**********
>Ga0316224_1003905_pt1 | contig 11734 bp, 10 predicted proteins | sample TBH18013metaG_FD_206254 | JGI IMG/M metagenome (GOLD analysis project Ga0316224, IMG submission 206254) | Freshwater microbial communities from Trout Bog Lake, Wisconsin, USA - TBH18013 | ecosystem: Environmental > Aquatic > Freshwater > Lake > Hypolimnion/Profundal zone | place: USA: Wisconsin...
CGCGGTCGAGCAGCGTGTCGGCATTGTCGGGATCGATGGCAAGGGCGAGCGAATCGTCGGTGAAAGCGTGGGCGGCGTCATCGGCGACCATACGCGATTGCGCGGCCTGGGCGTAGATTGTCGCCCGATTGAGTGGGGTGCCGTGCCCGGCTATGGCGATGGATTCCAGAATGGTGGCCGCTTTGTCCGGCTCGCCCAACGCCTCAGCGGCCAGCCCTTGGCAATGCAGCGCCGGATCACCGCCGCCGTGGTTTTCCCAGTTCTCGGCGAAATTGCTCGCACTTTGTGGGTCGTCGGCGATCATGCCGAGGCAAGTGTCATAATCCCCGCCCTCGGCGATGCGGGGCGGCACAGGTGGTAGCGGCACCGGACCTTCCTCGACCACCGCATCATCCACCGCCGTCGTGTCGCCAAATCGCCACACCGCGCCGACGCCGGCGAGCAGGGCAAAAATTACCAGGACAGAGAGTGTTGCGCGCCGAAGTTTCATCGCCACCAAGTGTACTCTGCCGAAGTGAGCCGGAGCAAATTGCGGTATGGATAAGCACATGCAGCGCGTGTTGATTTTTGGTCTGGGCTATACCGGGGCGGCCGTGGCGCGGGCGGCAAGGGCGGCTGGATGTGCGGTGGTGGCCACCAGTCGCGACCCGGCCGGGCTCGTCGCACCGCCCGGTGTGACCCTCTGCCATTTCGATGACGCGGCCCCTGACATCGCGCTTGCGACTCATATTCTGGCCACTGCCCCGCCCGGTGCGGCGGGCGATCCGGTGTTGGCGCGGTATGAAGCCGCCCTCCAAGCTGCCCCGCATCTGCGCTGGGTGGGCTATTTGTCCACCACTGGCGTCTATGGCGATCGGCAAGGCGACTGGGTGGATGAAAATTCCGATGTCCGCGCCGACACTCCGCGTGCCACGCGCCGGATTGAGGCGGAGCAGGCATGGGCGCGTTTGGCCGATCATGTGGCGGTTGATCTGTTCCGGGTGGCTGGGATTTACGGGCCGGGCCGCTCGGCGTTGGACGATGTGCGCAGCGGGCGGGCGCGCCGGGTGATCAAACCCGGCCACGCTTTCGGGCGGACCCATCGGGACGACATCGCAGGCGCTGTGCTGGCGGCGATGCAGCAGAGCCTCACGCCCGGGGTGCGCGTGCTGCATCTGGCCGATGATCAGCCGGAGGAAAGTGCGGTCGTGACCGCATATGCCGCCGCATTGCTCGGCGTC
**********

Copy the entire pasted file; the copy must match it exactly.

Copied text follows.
>Ga0316224_1003905_pt1 | contig 11734 bp, 10 predicted proteins | sample TBH18013metaG_FD_206254 | JGI IMG/M metagenome (GOLD analysis project Ga0316224, IMG submission 206254) | Freshwater microbial communities from Trout Bog Lake, Wisconsin, USA - TBH18013 | ecosystem: Environmental > Aquatic > Freshwater > Lake > Hypolimnion/Profundal zone | place: USA: Wisconsin...
CGCGGTCGAGCAGCGTGTCGGCATTGTCGGGATCGATGGCAAGGGCGAGCGAATCGTCGGTGAAAGCGTGGGCGGCGTCATCGGCGACCATACGCGATTGCGCGGCCTGGGCGTAGATTGTCGCCCGATTGAGTGGGGTGCCGTGCCCGGCTATGGCGATGGATTCCAGAATGGTGGCCGCTTTGTCCGGCTCGCCCAACGCCTCAGCGGCCAGCCCTTGGCAATGCAGCGCCGGATCACCGCCGCCGTGGTTTTCCCAGTTCTCGGCGAAATTGCTCGCACTTTGTGGGTCGTCGGCGATCATGCCGAGGCAAGTGTCATAATCCCCGCCCTCGGCGATGCGGGGCGGCACAGGTGGTAGCGGCACCGGACCTTCCTCGACCACCGCATCATCCACCGCCGTCGTGTCGCCAAATCGCCACACCGCGCCGACGCCGGCGAGCAGGGCAAAAATTACCAGGACAGAGAGTGTTGCGCGCCGAAGTTTCATCGCCACCAAGTGTACTCTGCCGAAGTGAGCCGGAGCAAATTGCGGTATGGATAAGCACATGCAGCGCGTGTTGATTTTTGGTCTGGGCTATACCGGGGCGGCCGTGGCGCGGGCGGCAAGGGCGGCTGGATGTGCGGTGGTGGCCACCAGTCGCGACCCGGCCGGGCTCGTCGCACCGCCCGGTGTGACCCTCTGCCATTTCGATGACGCGGCCCCTGACATCGCGCTTGCGACTCATATTCTGGCCACTGCCCCGCCCGGTGCGGCGGGCGATCCGGTGTTGGCGCGGTATGAAGCCGCCCTCCAAGCTGCCCCGCATCTGCGCTGGGTGGGCTATTTGTCCACCACTGGCGTCTATGGCGATCGGCAAGGCGACTGGGTGGATGAAAATTCCGATGTCCGCGCCGACACTCCGCGTGCCACGCGCCGGATTGAGGCGGAGCAGGCATGGGCGCGTTTGGCCGATCATGTGGCGGTTGATCTGTTCCGGGTGGCTGGGATTTACGGGCCGGGCCGCTCGGCGTTGGACGATGTGCGCAGCGGGCGGGCGCGCCGGGTGATCAAACCCGGCCACGCTTTCGGGCGGACCCATCGGGACGACATCGCAGGCGCTGTGCTGGCGGCGATGCAGCAGAGCCTCACGCCCGGGGTGCGCGTGCTGCATCTGGCCGATGATCAGCCGGAGGAAAGTGCGGTCGTGACCGCATATGCCGCCGCATTGCTCGGCGTC